In its Enforcement Results for the fiscal year 2022, the U.S. Securities and Exchange Commission (SEC) reported that the agency continues focusing on the rapidly evolving crypto-asset securities space.
The SEC report mentioned crypto as a separate section, also noting that the agency would be adding 20 new positions to its Cyber Unit, renamed into Crypto Assets and Cyber Unit.
The nearly doubled division continued to investigate potential misconduct in the cryptocurrency space. This led to significant enforcement actions, including charges against BlockFi Lending LLC for failing to register the offers and sales of its retail crypto lending product.
The case against BlockFi was the first-of-its-kind action against crypto lending platforms for violating the registration requirements.
Charges were also brought against 11 individuals for their alleged roles in creating and promoting a fraudulent crypto pyramid and Ponzi scheme called Forsage.
Another case included insider trading charges against Ishan Wahi, the former product manager at Coinbase, and his associates. The report said Wahi allegedly obtained material non-public information in his former role at the crypto trading platform and tipped his associates ahead of the announcements regarding crypto asset listings. The inside information was used by his associate to front-run users.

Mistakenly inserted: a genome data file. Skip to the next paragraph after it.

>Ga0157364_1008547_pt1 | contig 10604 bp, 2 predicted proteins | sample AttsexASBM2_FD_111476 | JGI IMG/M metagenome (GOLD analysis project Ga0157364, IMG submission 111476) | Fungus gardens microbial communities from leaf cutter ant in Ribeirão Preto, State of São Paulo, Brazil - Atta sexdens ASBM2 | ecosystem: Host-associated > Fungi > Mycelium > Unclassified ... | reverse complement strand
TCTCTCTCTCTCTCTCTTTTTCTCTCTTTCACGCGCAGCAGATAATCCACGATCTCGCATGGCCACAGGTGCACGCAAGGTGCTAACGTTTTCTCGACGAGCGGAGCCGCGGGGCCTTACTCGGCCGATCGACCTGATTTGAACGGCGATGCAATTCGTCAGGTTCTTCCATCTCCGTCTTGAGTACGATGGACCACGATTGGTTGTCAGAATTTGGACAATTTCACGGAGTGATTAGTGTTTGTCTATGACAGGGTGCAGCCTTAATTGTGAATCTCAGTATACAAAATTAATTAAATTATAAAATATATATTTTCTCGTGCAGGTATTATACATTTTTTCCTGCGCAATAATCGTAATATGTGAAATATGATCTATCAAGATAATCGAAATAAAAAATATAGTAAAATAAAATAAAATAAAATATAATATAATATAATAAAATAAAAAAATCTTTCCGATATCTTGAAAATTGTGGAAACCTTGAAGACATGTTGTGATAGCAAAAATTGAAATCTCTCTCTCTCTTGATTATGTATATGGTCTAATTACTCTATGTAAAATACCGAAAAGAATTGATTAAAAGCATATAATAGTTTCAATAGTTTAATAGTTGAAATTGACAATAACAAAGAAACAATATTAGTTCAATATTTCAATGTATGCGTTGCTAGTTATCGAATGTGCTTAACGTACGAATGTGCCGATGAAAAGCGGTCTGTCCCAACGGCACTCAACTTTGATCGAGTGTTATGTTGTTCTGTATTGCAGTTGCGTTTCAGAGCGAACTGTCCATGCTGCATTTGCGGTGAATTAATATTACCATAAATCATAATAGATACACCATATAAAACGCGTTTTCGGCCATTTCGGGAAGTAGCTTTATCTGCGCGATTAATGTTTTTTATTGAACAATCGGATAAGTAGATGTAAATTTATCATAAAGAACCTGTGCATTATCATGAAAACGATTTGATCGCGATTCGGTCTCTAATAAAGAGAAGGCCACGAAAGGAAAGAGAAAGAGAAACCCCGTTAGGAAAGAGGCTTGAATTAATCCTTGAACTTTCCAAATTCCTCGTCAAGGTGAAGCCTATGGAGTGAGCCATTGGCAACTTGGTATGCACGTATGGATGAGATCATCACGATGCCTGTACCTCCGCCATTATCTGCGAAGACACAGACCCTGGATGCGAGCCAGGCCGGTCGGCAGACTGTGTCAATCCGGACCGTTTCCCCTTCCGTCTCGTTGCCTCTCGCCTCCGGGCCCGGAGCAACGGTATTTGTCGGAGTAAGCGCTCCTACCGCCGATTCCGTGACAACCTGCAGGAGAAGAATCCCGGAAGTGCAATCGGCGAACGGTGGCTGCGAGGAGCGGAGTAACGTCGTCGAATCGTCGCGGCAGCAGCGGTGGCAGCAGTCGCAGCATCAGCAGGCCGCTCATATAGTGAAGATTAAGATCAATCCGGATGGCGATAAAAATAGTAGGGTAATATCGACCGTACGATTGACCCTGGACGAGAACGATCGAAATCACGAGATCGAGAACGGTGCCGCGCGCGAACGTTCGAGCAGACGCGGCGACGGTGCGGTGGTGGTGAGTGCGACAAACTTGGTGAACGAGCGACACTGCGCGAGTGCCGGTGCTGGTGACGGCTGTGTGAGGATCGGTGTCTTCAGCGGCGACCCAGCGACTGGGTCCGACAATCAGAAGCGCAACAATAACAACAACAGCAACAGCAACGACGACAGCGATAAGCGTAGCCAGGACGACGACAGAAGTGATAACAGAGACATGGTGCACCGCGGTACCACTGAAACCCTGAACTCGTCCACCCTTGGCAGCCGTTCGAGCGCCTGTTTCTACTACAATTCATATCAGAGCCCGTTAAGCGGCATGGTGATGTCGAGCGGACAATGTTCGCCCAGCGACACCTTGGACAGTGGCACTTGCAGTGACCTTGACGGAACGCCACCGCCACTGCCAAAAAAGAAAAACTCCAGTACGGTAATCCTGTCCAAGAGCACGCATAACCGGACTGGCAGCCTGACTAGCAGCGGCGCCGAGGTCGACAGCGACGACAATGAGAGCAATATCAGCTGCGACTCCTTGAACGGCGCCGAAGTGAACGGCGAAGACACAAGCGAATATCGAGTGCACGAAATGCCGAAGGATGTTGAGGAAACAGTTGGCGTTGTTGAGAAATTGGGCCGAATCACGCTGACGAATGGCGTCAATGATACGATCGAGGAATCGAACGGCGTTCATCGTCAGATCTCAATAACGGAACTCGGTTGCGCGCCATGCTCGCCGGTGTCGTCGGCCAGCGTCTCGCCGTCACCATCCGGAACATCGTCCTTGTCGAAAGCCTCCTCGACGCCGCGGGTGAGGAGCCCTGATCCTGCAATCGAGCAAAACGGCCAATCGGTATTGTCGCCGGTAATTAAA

In the ‘financial fraud and issuer disclosure’ section, the SEC covered NVIDIA Corporation for inadequate disclosures concerning the impact of crypto mining on the company’s gaming business.
Overall, the commission filed 760 enforcement actions on behalf of the investing public, representing a 9% increase from the prior year. The SEC recovered a record $6.4 billion in penalties and disgorgement through these actions, up from $3.852 billion in the fiscal year 2021.
These cases included 462 new or stand-alone enforcement actions, a 6.5% increase over the fiscal year 2021, that included charging traditional securities law violations.
The regulator’s actions further had 129 proceedings for alleged delinquency in required filings with the SEC, along with 169 "follow-on" administrative proceedings to suspend individuals based on criminal convictions or other orders from certain functions in the securities markets.
While these numbers “impressed” SEC Chairman Gary Gensler, Gurbir S. Grewal, Director of the Division of Enforcement, talked about “working with a sense of urgency to protect investors, hold wrongdoers accountable, and deter future misconduct in our financial markets.”
According to Grewal, they used every tool in their toolkit, including penalties, which he said: “have a deterrent effect.” Statistically speaking, the agency made a record $4.2 billion in penalties.
Commenting on the new records, Grewal said he doesn’t expect them to continue to set new ones each year “because we expect behaviors to change. We expect compliance.”
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